NDSC’s Director of Governmental Affairs, Susan Goodman, Senior Education Policy Advisor, Ricki Sabia, and Postsecondary Education Consultant, Stephanie Smith Lee will be joined by the co-founder of the Collaboration to Promote Self-Determination, Madeleine Will, to provide an update on key federal legislation, regulations, and implementation issues impacting individuals with intellectual disabilities given the national elections. Topics will include the potential impact on: IDEA reauthorization, ESSA implementation, the reauthorization of the ID provisions in the Higher Education Act, and the future of Medicaid. This webinar will also include steps you can take to advocate for individuals with disabilities.
Supreme Court Law Suit May Determine Future of Special Education
The National Down Syndrome Congress signed on to a U.S. Supreme Court amicus brief written by the National Disability Rights Network and signed by 43 other national disability organizations in a case called Endrew F. v. Douglas County Public Schools.
Stephanie Smith Lee, NDSC Post-secondary Education Consultant, edited and signed on to an amicus brief, for the same case, submitted on behalf of former federal officials responsible for the administration of the Individuals with Disabilities Education Act (IDEA). Lee was the Director of the Office of Special Education Programs in the U.S. Department of Education from 2002 to 2005.
Endrew F. attended public school through 4th grade. “Drew” has autism and experienced outbursts and tantrums, which interfered with his ability to learn. Drew was eventually transferred to a non-public school where he made good progress because his behavioral issues were addressed. His parents are suing because Douglas County Public Schools refused to provide Drew with a free appropriate public education (FAPE). The hearing officer stated that even if his educational benefit was “de minimus” he was provided FAPE.
This case has far-reaching implications for all students receiving special education services. Over the past three decades, Congress has made clear that FAPE must provide students with disabilities with an equal opportunity to meet the standards the district applies to all children. Specifically, amendments to the IDEA together with Congress’ inclusion of students with disabilities in the national commitment to standards-based education under the Every Student Succeeds Act (ESSA) have been part of a comprehensive Congressional effort to ensure that students with disabilities are provided the individual services they need to meet the standards that schools apply to all students.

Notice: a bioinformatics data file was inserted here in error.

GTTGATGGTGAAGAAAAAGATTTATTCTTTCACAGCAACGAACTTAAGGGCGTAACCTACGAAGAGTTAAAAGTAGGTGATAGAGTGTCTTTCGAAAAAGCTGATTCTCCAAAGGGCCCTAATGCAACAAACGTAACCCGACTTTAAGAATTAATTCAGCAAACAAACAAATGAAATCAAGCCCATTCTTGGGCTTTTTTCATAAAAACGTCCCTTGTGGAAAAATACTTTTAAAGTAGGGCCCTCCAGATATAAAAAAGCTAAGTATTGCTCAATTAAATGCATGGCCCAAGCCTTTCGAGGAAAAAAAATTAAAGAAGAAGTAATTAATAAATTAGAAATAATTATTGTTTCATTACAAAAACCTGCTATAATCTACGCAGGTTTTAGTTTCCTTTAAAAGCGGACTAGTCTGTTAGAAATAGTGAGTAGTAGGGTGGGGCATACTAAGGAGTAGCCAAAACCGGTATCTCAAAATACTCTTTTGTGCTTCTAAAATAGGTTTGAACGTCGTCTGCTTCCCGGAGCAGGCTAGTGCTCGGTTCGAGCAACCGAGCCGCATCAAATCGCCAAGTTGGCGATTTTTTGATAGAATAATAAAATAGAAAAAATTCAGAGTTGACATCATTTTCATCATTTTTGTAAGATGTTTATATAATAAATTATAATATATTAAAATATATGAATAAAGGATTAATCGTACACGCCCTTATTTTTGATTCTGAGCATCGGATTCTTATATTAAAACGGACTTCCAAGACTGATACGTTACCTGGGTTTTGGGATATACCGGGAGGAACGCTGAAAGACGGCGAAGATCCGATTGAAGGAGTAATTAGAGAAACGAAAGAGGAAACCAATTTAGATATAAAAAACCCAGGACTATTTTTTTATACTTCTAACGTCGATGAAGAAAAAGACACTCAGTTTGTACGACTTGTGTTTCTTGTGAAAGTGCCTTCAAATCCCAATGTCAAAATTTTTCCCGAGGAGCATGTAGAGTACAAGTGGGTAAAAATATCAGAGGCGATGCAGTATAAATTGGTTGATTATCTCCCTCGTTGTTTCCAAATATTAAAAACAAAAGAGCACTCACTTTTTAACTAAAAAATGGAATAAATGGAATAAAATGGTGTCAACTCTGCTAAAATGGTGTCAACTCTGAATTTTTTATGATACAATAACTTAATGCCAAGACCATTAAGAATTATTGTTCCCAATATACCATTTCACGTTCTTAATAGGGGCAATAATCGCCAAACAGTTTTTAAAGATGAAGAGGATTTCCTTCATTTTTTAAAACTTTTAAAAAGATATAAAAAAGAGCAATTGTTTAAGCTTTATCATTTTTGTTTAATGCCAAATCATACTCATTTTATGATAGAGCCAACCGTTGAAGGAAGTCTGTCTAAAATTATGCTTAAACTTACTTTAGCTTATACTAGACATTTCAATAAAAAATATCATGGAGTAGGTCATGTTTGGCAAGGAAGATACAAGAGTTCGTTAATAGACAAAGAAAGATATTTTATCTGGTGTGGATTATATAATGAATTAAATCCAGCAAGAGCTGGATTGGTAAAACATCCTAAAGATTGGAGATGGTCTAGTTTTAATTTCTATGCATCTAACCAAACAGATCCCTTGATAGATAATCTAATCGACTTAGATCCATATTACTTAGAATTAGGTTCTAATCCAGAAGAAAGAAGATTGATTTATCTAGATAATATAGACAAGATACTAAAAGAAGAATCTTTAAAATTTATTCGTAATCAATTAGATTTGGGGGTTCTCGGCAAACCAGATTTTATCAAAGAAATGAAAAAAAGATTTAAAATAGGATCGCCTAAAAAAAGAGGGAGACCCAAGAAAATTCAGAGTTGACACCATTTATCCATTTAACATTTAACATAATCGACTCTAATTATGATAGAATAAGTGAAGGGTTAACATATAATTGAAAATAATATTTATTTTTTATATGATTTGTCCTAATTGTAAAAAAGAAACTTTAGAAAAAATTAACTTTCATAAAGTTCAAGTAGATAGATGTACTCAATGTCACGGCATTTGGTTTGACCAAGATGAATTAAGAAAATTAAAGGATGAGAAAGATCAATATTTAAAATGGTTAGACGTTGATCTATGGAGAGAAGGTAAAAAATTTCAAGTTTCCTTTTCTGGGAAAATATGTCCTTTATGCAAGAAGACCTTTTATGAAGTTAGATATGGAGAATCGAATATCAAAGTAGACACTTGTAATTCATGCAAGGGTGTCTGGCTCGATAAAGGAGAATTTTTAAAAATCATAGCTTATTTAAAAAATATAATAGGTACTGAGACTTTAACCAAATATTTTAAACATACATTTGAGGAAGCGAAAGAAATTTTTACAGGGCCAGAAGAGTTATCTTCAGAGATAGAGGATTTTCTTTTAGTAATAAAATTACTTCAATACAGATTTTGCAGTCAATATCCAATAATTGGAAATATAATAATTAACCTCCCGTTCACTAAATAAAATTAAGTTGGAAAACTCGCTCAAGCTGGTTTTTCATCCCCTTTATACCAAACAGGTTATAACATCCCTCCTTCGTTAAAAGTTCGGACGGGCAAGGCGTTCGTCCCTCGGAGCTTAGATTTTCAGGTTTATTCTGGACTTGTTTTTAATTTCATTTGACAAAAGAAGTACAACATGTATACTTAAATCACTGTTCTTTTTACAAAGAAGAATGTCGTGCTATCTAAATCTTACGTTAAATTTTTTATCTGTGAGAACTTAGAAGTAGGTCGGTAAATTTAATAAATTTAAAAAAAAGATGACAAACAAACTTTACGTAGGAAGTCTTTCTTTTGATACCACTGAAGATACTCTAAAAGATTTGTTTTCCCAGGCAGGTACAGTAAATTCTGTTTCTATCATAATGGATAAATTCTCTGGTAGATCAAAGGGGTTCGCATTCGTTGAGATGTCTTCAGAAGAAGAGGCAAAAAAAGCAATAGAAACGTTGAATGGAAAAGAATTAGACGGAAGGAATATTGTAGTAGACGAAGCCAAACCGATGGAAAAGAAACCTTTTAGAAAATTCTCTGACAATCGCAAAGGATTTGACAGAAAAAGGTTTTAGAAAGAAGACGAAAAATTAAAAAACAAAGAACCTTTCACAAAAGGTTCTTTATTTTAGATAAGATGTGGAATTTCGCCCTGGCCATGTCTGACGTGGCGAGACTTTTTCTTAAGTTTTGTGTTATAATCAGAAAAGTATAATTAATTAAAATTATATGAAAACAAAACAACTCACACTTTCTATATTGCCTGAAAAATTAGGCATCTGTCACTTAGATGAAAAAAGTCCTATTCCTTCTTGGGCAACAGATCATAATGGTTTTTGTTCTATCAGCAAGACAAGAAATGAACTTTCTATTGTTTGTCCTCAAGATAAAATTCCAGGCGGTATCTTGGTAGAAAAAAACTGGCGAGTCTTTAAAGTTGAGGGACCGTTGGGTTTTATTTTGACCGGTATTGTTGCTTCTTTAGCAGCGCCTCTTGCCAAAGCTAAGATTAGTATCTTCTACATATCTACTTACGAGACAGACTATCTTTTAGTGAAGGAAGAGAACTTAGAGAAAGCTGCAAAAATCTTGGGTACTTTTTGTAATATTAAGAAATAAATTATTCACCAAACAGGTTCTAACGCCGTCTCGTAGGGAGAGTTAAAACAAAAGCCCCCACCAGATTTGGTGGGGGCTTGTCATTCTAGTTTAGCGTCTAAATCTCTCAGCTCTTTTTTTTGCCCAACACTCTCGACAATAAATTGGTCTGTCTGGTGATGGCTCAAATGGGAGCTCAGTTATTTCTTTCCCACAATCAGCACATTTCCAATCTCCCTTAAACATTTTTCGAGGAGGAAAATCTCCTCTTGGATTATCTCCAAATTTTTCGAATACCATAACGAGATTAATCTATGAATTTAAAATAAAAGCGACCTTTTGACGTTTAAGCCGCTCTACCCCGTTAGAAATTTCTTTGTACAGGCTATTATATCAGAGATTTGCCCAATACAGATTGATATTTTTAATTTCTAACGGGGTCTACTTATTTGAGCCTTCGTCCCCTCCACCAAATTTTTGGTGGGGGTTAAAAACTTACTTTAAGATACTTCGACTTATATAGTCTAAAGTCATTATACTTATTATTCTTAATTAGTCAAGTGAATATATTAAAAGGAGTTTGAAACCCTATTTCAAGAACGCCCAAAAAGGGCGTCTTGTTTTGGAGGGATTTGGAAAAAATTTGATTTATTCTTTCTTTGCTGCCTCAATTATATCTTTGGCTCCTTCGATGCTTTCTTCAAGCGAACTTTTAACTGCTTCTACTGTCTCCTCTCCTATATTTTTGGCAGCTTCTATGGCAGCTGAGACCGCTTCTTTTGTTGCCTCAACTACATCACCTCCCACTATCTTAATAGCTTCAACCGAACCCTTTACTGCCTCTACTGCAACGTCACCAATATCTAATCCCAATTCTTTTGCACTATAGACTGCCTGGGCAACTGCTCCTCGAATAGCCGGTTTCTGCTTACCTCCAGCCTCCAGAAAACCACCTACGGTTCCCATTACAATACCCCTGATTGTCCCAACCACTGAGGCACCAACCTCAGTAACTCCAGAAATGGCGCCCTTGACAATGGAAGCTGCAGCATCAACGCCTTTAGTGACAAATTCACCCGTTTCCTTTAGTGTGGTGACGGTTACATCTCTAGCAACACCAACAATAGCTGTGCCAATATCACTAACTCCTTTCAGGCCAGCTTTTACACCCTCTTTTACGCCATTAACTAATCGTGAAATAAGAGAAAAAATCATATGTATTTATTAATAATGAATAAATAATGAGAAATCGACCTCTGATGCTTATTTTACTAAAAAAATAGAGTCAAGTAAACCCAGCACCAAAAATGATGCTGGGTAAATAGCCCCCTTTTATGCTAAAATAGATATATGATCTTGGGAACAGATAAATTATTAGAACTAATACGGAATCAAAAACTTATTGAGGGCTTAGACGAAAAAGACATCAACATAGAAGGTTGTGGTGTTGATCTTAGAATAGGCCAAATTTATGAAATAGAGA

NDSC Prominent in the State of the Art Conference on Post-secondary Education
NDSC co-sponsored the State of the Art Conference on Post-secondary Education and Students with Intellectual Disabilities, December 1 and 2 in Fairfax, VA. NDSC Senior Education Policy Advisor, Ricki Sabia, and Post-secondary Education Consultant, Stephanie Smith Lee, spoke at a plenary panel session on the outlook for education programs and funding during the next four years.
The conference is an opportunity for parents, students, faculty, program staff, federal officials and researchers to learn from and network with each other. Stephanie, who chairs the National Coordinating Center Accreditation Workgroup, led a plenary panel discussion on the new accreditation standards for post-secondary programs.
Students Every Student Succeeds Act (ESSA)
On November 29, 2016 the U.S. Department of Education released final regulations related to accountability and state plans under ESSA. These regulations are helpful, but still leave a great deal of discretion up to the states in developing their accountability systems and ESSA plans. State level advocacy is necessary to ensure that high expectations and ambitious goals are set for all students and that timely action is taken if students are underperforming. NDSC has been monitoring the 50 states and DC to inform advocates about opportunities to provide stakeholder input in their state’s ESSA implementation plan.
To find information about your state go to the NDSC stakeholder input document. NDSC has also provided sample comments that advocates can send to their state departments of education regarding key decisions to be made in their state ESSA plans. Email addresses are provided for each state in the stakeholder input document. Some states have already released ESSA draft plans. NDSC, in partnership with The Advocacy Institute, has been providing state disability organizations with analyses of these drafts. Read more about the federal accountability and state plan regulations.
The Joseph P. Kennedy, Jr. Foundation is seeking applicants for its Public Policy Fellowship. Applicants should be exemplary professionals, people with disabilities, or family members of people with intellectual and/or developmental disabilities. The fellowship prepares mid-career, or more seasoned leaders, to assume leadership in the disability public policy arena at the state or national level. Fellows spend one year in Washington, D.C. in the office of a Member of Congress, Congressional Committee, or federal agency. Learn more and apply for the fellowship here. Applications are due December 15, 2016.